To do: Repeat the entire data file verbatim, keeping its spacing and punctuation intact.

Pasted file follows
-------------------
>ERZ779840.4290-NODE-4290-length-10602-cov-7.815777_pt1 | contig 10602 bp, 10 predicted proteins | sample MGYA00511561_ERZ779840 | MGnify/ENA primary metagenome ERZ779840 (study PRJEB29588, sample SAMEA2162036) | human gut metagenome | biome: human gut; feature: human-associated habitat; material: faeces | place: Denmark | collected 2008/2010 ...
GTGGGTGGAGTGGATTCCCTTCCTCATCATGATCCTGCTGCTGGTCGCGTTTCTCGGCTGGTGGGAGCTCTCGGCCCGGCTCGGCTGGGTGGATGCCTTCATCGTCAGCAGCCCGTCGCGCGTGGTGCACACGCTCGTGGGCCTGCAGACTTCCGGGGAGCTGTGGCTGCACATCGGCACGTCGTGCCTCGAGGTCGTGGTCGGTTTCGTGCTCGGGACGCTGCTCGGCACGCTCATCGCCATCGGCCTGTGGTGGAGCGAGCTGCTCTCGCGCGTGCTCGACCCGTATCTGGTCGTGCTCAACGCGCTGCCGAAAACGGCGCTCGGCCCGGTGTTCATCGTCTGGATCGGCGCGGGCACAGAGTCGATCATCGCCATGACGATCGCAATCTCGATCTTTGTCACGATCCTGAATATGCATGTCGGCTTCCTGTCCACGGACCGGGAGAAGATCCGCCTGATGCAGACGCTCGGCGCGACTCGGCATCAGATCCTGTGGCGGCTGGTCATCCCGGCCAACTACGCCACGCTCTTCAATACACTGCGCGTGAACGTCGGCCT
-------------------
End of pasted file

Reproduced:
>ERZ779840.4290-NODE-4290-length-10602-cov-7.815777_pt1 | contig 10602 bp, 10 predicted proteins | sample MGYA00511561_ERZ779840 | MGnify/ENA primary metagenome ERZ779840 (study PRJEB29588, sample SAMEA2162036) | human gut metagenome | biome: human gut; feature: human-associated habitat; material: faeces | place: Denmark | collected 2008/2010 ...
GTGGGTGGAGTGGATTCCCTTCCTCATCATGATCCTGCTGCTGGTCGCGTTTCTCGGCTGGTGGGAGCTCTCGGCCCGGCTCGGCTGGGTGGATGCCTTCATCGTCAGCAGCCCGTCGCGCGTGGTGCACACGCTCGTGGGCCTGCAGACTTCCGGGGAGCTGTGGCTGCACATCGGCACGTCGTGCCTCGAGGTCGTGGTCGGTTTCGTGCTCGGGACGCTGCTCGGCACGCTCATCGCCATCGGCCTGTGGTGGAGCGAGCTGCTCTCGCGCGTGCTCGACCCGTATCTGGTCGTGCTCAACGCGCTGCCGAAAACGGCGCTCGGCCCGGTGTTCATCGTCTGGATCGGCGCGGGCACAGAGTCGATCATCGCCATGACGATCGCAATCTCGATCTTTGTCACGATCCTGAATATGCATGTCGGCTTCCTGTCCACGGACCGGGAGAAGATCCGCCTGATGCAGACGCTCGGCGCGACTCGGCATCAGATCCTGTGGCGGCTGGTCATCCCGGCCAACTACGCCACGCTCTTCAATACACTGCGCGTGAACGTCGGCCT